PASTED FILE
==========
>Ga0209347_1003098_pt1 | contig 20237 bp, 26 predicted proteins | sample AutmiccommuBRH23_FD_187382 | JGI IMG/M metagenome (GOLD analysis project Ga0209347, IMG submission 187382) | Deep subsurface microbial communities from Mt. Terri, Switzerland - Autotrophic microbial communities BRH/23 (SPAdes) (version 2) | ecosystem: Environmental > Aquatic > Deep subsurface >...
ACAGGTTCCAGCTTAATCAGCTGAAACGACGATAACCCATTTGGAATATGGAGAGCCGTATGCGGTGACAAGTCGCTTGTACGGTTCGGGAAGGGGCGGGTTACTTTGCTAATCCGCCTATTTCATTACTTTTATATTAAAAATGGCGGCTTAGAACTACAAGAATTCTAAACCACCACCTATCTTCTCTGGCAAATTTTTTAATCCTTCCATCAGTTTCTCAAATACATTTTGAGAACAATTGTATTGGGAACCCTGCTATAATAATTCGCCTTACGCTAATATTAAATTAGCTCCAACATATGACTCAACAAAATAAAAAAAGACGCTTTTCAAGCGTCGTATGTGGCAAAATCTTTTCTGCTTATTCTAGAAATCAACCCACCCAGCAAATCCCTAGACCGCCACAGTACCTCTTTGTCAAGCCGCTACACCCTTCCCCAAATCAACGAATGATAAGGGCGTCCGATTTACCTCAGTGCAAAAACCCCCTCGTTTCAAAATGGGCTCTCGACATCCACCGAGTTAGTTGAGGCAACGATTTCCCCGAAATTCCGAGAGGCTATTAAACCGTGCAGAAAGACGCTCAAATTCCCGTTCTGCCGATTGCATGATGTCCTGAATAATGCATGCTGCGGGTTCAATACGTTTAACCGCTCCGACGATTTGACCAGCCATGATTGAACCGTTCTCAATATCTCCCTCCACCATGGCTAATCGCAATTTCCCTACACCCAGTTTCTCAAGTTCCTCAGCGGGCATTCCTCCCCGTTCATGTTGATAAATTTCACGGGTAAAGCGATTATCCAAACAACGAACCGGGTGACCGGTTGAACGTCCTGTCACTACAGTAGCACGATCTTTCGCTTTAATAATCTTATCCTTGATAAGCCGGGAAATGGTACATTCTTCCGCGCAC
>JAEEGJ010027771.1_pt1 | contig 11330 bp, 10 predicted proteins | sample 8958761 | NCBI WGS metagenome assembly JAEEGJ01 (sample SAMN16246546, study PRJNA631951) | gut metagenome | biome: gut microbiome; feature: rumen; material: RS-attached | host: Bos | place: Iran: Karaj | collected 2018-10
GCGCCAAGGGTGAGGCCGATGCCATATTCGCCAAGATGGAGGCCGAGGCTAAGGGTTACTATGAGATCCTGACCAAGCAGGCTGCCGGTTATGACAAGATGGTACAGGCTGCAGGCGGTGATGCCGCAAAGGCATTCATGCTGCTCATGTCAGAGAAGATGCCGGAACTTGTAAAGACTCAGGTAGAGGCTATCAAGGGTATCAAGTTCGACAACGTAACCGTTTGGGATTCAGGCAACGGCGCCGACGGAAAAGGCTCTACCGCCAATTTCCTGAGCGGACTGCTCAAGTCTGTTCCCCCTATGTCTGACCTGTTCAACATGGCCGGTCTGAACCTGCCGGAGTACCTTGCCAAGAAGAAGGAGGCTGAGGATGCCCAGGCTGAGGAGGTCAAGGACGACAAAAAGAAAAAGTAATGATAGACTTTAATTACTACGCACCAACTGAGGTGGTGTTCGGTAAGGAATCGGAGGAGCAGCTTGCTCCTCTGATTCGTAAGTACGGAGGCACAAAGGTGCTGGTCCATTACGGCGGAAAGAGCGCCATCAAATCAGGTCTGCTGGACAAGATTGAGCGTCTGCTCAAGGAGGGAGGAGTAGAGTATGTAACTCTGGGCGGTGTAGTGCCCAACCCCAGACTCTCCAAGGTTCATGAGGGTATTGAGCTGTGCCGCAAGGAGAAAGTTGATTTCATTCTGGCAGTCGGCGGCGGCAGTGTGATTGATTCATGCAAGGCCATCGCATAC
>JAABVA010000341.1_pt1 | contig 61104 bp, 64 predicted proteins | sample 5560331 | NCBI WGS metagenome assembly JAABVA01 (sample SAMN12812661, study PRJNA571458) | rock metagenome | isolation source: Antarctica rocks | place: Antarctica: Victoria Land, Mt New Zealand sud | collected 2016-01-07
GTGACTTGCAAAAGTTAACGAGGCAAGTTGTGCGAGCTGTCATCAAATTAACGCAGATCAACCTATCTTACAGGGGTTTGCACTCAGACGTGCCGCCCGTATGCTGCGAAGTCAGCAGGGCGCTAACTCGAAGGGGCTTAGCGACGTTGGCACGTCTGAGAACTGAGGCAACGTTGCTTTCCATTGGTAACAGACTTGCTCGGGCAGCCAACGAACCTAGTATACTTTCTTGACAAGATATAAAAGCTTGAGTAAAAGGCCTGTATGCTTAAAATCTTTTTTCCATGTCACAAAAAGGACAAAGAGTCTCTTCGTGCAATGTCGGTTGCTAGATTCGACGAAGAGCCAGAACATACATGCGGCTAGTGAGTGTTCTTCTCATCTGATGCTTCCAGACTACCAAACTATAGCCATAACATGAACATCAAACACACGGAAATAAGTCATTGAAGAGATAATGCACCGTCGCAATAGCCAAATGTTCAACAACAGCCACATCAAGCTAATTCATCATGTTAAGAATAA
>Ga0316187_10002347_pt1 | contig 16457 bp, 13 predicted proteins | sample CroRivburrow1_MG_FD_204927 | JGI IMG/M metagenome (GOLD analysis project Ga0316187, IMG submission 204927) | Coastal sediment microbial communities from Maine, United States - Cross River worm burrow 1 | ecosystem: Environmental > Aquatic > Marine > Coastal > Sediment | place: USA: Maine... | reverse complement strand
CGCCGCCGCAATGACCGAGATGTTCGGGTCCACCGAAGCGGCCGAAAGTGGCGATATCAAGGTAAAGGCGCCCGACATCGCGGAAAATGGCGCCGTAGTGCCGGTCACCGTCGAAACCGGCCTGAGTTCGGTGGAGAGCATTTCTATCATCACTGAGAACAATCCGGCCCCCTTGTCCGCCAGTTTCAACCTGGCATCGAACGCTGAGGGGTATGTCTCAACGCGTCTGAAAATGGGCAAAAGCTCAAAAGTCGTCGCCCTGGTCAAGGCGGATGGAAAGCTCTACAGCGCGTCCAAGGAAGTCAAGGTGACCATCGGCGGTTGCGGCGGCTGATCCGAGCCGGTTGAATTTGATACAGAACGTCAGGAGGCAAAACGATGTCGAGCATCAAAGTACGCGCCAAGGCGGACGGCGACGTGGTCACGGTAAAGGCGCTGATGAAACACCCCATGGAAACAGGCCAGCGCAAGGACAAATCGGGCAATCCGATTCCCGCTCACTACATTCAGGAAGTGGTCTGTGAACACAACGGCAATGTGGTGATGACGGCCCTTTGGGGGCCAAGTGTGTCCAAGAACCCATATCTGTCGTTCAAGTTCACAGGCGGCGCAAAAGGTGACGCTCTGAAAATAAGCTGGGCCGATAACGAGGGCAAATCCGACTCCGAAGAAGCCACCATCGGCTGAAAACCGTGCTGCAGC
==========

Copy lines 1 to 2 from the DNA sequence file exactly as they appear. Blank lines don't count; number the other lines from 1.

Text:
>Ga0209347_1003098_pt1 | contig 20237 bp, 26 predicted proteins | sample AutmiccommuBRH23_FD_187382 | JGI IMG/M metagenome (GOLD analysis project Ga0209347, IMG submission 187382) | Deep subsurface microbial communities from Mt. Terri, Switzerland - Autotrophic microbial communities BRH/23 (SPAdes) (version 2) | ecosystem: Environmental > Aquatic > Deep subsurface >...
ACAGGTTCCAGCTTAATCAGCTGAAACGACGATAACCCATTTGGAATATGGAGAGCCGTATGCGGTGACAAGTCGCTTGTACGGTTCGGGAAGGGGCGGGTTACTTTGCTAATCCGCCTATTTCATTACTTTTATATTAAAAATGGCGGCTTAGAACTACAAGAATTCTAAACCACCACCTATCTTCTCTGGCAAATTTTTTAATCCTTCCATCAGTTTCTCAAATACATTTTGAGAACAATTGTATTGGGAACCCTGCTATAATAATTCGCCTTACGCTAATATTAAATTAGCTCCAACATATGACTCAACAAAATAAAAAAAGACGCTTTTCAAGCGTCGTATGTGGCAAAATCTTTTCTGCTTATTCTAGAAATCAACCCACCCAGCAAATCCCTAGACCGCCACAGTACCTCTTTGTCAAGCCGCTACACCCTTCCCCAAATCAACGAATGATAAGGGCGTCCGATTTACCTCAGTGCAAAAACCCCCTCGTTTCAAAATGGGCTCTCGACATCCACCGAGTTAGTTGAGGCAACGATTTCCCCGAAATTCCGAGAGGCTATTAAACCGTGCAGAAAGACGCTCAAATTCCCGTTCTGCCGATTGCATGATGTCCTGAATAATGCATGCTGCGGGTTCAATACGTTTAACCGCTCCGACGATTTGACCAGCCATGATTGAACCGTTCTCAATATCTCCCTCCACCATGGCTAATCGCAATTTCCCTACACCCAGTTTCTCAAGTTCCTCAGCGGGCATTCCTCCCCGTTCATGTTGATAAATTTCACGGGTAAAGCGATTATCCAAACAACGAACCGGGTGACCGGTTGAACGTCCTGTCACTACAGTAGCACGATCTTTCGCTTTAATAATCTTATCCTTGATAAGCCGGGAAATGGTACATTCTTCCGCGCAC